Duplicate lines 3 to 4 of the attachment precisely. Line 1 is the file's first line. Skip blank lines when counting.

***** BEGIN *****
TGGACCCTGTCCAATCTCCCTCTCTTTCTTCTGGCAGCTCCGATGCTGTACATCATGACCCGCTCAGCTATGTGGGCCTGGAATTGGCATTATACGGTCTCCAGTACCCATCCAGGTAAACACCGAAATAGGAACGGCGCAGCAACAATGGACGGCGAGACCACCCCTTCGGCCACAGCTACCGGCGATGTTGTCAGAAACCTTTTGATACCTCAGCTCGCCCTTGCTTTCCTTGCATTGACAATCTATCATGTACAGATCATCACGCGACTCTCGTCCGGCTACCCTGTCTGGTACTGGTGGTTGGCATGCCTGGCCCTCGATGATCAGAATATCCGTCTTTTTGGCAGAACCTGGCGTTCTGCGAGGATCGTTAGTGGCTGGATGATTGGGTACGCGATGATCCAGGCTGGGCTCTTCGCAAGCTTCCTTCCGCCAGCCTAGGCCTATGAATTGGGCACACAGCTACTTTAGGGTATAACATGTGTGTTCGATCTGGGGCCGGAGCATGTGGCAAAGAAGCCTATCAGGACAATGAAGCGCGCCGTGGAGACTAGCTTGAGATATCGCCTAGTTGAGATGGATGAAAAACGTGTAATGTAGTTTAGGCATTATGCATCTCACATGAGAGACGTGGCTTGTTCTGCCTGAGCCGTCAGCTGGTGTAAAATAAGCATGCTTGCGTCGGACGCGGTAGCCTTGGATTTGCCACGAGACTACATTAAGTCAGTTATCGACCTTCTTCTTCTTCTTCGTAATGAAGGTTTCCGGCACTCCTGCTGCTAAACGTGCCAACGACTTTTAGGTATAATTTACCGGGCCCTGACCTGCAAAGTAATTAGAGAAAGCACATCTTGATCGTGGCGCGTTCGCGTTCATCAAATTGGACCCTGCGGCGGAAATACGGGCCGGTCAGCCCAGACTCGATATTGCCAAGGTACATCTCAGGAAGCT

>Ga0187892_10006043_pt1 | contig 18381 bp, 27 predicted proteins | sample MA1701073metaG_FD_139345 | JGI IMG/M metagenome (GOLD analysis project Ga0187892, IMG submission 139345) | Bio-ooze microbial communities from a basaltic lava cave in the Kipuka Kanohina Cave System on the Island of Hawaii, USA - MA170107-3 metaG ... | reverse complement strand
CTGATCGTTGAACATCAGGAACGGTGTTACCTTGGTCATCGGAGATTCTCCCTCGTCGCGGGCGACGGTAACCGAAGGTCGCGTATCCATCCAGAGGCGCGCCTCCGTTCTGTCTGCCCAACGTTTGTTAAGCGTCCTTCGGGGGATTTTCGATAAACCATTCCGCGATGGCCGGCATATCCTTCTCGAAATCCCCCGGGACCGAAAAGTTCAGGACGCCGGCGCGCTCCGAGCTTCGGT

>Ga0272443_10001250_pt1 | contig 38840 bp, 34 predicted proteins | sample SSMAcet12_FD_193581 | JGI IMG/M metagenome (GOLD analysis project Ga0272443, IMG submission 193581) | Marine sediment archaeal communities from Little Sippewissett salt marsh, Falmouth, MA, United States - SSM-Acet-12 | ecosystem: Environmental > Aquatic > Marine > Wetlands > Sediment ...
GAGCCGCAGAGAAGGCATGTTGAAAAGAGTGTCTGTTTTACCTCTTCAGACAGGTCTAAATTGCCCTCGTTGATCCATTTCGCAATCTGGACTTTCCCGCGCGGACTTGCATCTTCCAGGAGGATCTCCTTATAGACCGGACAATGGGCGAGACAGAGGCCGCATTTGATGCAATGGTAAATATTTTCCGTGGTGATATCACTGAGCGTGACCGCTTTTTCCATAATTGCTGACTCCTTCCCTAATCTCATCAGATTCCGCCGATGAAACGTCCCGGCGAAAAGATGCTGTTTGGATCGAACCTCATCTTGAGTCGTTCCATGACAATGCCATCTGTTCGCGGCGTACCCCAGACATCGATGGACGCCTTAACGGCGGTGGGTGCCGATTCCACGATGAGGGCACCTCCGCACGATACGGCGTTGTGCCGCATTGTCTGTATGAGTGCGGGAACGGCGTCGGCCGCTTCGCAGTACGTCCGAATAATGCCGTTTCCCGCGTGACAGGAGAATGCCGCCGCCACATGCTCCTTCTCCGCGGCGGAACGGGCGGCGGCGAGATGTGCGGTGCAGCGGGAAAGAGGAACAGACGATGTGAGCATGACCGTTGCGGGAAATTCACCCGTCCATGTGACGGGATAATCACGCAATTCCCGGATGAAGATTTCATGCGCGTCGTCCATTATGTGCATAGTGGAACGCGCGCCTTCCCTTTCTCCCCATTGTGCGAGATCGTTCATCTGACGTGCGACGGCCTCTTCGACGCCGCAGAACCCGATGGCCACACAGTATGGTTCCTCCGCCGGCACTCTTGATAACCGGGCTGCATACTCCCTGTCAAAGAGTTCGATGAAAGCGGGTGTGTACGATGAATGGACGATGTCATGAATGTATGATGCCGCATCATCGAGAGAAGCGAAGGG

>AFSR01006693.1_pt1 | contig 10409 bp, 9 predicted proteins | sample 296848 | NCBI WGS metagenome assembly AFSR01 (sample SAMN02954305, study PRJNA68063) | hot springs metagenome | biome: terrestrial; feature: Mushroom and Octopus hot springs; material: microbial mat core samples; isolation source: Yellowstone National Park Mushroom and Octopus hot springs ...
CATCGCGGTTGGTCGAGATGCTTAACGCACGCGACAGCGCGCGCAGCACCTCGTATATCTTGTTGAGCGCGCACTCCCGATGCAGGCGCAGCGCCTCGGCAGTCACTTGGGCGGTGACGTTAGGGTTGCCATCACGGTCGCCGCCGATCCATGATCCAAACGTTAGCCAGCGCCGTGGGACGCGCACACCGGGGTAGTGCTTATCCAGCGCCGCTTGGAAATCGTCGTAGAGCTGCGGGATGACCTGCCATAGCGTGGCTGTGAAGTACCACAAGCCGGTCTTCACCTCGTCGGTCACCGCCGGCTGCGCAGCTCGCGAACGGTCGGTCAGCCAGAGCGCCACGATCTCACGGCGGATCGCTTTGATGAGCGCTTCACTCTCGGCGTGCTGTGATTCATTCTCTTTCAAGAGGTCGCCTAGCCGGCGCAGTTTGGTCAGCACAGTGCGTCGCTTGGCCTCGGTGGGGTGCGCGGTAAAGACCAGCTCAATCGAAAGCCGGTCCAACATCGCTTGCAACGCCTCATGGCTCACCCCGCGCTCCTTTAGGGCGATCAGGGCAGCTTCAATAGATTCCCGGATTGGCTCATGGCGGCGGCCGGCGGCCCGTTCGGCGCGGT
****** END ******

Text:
CTGATCGTTGAACATCAGGAACGGTGTTACCTTGGTCATCGGAGATTCTCCCTCGTCGCGGGCGACGGTAACCGAAGGTCGCGTATCCATCCAGAGGCGCGCCTCCGTTCTGTCTGCCCAACGTTTGTTAAGCGTCCTTCGGGGGATTTTCGATAAACCATTCCGCGATGGCCGGCATATCCTTCTCGAAATCCCCCGGGACCGAAAAGTTCAGGACGCCGGCGCGCTCCGAGCTTCGGT

>Ga0272443_10001250_pt1 | contig 38840 bp, 34 predicted proteins | sample SSMAcet12_FD_193581 | JGI IMG/M metagenome (GOLD analysis project Ga0272443, IMG submission 193581) | Marine sediment archaeal communities from Little Sippewissett salt marsh, Falmouth, MA, United States - SSM-Acet-12 | ecosystem: Environmental > Aquatic > Marine > Wetlands > Sediment ...